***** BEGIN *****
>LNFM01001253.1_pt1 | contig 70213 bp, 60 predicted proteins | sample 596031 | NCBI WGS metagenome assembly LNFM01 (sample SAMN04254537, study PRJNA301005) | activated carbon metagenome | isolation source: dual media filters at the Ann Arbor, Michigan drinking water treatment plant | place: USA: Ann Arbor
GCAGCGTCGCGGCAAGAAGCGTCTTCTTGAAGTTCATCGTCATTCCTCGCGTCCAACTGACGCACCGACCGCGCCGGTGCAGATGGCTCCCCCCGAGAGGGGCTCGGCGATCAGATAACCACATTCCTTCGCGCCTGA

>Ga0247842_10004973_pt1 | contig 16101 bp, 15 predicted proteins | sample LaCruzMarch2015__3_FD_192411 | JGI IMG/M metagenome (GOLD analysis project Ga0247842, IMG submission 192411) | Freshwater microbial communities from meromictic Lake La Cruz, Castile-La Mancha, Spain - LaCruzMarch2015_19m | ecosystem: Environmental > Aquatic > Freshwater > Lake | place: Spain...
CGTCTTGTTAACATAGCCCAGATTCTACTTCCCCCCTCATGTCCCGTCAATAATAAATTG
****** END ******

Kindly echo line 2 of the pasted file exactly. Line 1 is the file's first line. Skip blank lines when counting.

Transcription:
GCAGCGTCGCGGCAAGAAGCGTCTTCTTGAAGTTCATCGTCATTCCTCGCGTCCAACTGACGCACCGACCGCGCCGGTGCAGATGGCTCCCCCCGAGAGGGGCTCGGCGATCAGATAACCACATTCCTTCGCGCCTGA